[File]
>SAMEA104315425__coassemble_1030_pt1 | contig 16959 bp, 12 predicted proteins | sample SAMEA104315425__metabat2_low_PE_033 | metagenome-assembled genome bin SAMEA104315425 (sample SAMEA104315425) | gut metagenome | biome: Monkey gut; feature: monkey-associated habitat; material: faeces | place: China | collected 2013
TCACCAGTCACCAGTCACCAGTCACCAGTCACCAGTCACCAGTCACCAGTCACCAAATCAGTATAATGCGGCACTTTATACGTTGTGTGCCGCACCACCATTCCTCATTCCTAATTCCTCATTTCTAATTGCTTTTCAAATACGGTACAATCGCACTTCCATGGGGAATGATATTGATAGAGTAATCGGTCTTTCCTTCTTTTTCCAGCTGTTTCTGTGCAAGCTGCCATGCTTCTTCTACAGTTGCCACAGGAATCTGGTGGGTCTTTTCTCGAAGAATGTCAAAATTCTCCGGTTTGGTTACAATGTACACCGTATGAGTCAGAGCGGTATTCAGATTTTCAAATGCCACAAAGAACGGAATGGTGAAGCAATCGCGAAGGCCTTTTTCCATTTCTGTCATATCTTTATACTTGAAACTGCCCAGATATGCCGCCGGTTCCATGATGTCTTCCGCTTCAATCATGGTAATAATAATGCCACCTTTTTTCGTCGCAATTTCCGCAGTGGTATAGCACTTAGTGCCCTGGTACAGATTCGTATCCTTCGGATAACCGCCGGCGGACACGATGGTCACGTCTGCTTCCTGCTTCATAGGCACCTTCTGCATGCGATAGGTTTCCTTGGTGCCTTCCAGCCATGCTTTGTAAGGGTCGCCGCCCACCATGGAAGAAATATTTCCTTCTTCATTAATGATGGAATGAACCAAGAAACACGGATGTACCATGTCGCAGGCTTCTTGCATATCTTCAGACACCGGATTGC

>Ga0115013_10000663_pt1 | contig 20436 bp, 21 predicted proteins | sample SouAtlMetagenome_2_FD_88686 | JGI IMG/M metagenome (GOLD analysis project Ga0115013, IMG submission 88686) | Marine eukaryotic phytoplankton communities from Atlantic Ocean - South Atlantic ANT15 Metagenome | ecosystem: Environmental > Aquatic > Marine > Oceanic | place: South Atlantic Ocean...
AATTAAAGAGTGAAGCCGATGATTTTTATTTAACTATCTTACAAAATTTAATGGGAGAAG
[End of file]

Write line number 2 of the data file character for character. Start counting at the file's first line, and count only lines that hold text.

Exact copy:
TCACCAGTCACCAGTCACCAGTCACCAGTCACCAGTCACCAGTCACCAGTCACCAAATCAGTATAATGCGGCACTTTATACGTTGTGTGCCGCACCACCATTCCTCATTCCTAATTCCTCATTTCTAATTGCTTTTCAAATACGGTACAATCGCACTTCCATGGGGAATGATATTGATAGAGTAATCGGTCTTTCCTTCTTTTTCCAGCTGTTTCTGTGCAAGCTGCCATGCTTCTTCTACAGTTGCCACAGGAATCTGGTGGGTCTTTTCTCGAAGAATGTCAAAATTCTCCGGTTTGGTTACAATGTACACCGTATGAGTCAGAGCGGTATTCAGATTTTCAAATGCCACAAAGAACGGAATGGTGAAGCAATCGCGAAGGCCTTTTTCCATTTCTGTCATATCTTTATACTTGAAACTGCCCAGATATGCCGCCGGTTCCATGATGTCTTCCGCTTCAATCATGGTAATAATAATGCCACCTTTTTTCGTCGCAATTTCCGCAGTGGTATAGCACTTAGTGCCCTGGTACAGATTCGTATCCTTCGGATAACCGCCGGCGGACACGATGGTCACGTCTGCTTCCTGCTTCATAGGCACCTTCTGCATGCGATAGGTTTCCTTGGTGCCTTCCAGCCATGCTTTGTAAGGGTCGCCGCCCACCATGGAAGAAATATTTCCTTCTTCATTAATGATGGAATGAACCAAGAAACACGGATGTACCATGTCGCAGGCTTCTTGCATATCTTCAGACACCGGATTGC